United States District Court, W.D. Kentucky,
CNA INSURANCE COMPANY, a/s/o Corning, Inc., Plaintiff
HYUNDAI MERCHANT MARINE, CO., Ltd.; Norfolk Southern Railway Company; Burlington Northern Santa Fe Railway Company, Defendants.
Civil Action No. 3:07-CV-141-S.
March 16, 2009.
CHARLES R. SIMPSON, III, District Judge.
This matter is before the court on the motion of defendants Hyundai Merchant Marine, Co., Ltd. (“Hyundai”), Norfolk Southern Railway Company (“Norfolk Southern”), and Burlington Northern Santa Fe Railway Company (“Burlington Northern”) (together, “Rail Defendants”) (collectively, “Defendants”) for summary judgment (DN 78), and on the cross-motion of plaintiff CNA Insurance Company (“CNA”) for partial summary judgment (DN 79). Both motions have been fully briefed (DN 84; DN 85; DN 87; DN 88). For the reasons that follow, Defendants’ motion will be denied and CNA’s motion will be granted.
This case was initially brought in the United States District Court for the Southern District of New York, where it was assigned civil action number “1:06-CV-7748”. Thereafter, Defendants filed motions to transfer the case. Judge Alvin K. Hellerstein granted Defendants’ motions by Summary Order and transferred the case to the Western District of Kentucky, Louisville Division, where it was assigned to this court and given civil action number “3:07-CV-141”.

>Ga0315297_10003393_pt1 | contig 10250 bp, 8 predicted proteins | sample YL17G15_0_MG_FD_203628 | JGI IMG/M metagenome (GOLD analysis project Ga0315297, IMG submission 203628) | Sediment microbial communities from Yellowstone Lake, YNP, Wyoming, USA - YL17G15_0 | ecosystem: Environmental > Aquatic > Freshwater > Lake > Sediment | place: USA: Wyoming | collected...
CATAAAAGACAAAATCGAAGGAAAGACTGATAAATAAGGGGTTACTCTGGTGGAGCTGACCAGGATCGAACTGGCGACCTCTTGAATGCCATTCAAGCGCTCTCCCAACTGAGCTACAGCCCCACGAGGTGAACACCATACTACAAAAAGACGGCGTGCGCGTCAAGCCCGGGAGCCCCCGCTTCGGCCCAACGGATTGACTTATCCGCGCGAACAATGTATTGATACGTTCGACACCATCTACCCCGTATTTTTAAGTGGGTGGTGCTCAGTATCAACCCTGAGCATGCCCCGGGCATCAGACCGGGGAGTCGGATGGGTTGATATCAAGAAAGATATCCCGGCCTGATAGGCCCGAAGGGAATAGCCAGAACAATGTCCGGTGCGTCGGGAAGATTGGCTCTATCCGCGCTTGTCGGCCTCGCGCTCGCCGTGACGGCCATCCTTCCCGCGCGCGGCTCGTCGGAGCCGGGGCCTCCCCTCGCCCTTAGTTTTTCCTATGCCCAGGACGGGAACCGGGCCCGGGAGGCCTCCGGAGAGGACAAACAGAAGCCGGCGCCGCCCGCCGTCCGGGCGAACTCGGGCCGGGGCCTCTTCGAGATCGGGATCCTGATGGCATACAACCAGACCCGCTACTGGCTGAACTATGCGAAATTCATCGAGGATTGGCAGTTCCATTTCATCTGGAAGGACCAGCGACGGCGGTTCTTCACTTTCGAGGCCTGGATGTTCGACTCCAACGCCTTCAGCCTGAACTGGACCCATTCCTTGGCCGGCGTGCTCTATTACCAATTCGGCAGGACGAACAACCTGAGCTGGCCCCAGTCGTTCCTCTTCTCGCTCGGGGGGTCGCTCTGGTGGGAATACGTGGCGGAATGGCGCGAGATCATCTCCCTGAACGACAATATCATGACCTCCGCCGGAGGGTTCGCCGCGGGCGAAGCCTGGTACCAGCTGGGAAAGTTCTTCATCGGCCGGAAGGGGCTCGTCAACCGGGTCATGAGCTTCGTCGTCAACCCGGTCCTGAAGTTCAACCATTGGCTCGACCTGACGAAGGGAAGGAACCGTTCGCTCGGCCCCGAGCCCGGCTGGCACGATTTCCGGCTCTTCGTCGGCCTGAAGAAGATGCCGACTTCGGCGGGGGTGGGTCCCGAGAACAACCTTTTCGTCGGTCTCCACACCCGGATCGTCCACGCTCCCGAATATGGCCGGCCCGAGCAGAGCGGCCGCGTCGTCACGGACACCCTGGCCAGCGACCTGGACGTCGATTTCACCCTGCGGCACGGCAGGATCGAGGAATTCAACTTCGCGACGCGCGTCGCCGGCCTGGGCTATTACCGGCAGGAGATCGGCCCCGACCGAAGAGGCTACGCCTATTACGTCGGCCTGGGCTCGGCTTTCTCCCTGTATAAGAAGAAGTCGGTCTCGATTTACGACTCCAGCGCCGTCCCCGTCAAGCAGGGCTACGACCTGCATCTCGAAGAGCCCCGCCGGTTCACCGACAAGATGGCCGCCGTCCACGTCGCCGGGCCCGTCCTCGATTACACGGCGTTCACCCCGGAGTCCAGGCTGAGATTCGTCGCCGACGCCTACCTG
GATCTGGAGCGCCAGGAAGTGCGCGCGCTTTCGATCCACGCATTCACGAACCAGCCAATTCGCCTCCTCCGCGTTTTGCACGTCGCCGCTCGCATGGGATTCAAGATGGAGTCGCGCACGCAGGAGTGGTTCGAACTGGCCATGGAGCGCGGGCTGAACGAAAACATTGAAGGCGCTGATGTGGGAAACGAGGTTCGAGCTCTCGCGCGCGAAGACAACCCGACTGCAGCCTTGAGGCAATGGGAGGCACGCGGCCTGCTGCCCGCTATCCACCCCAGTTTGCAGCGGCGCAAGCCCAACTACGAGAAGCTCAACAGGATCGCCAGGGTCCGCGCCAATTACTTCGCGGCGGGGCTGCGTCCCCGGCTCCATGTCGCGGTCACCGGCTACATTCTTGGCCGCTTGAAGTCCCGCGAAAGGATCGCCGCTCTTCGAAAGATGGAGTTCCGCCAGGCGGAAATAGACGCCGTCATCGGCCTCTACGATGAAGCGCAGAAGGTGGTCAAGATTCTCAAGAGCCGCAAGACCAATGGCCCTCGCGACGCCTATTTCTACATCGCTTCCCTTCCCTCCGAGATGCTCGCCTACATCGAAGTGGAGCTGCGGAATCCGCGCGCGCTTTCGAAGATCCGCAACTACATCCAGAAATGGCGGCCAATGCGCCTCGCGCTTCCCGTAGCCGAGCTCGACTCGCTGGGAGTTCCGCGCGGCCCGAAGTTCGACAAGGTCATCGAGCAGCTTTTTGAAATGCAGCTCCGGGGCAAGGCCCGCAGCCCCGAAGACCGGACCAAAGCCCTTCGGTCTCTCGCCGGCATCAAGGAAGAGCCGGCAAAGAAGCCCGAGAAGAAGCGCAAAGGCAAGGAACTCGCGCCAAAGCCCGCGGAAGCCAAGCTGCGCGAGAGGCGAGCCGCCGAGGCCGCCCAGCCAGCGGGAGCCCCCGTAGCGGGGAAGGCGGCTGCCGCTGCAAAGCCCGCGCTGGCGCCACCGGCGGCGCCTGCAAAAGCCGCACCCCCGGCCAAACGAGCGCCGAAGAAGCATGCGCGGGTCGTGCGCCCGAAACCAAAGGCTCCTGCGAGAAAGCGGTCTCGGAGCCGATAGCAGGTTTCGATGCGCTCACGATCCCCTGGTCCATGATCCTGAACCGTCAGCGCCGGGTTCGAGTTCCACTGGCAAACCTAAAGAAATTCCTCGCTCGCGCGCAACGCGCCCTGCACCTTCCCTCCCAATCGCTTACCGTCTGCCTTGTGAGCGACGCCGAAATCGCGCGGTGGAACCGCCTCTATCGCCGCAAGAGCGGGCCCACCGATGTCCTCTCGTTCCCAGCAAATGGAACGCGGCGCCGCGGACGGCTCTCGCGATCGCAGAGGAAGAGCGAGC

This case involves an international ocean shipment contract (the “Service Contract”) between Corning, Inc. (“Corning”) and Hyundai. It is undisputed that the claims in this action are governed by the Service Contract.
Corning and Hyundai entered into the Service Contract effective June 1, 2005 through May 31, 2006, pursuant to which Corning agreed to ship and Hyundai agreed to carry product belonging to Corning from various points of origin in the United States to various destinations in Asia. This case involves one particular shipment of 11,612 sheets of special purpose glass (the “ Cargo”) from Corning’s manufacturing facility in Harrodsburg, Kentucky to Taiwan. Corning made shipments identical to the Cargo from Harrodsburg to Taiwan every weekday; and Corning and Hyundai had been parties to other service contracts similar if not identical to the Service Contract for several years.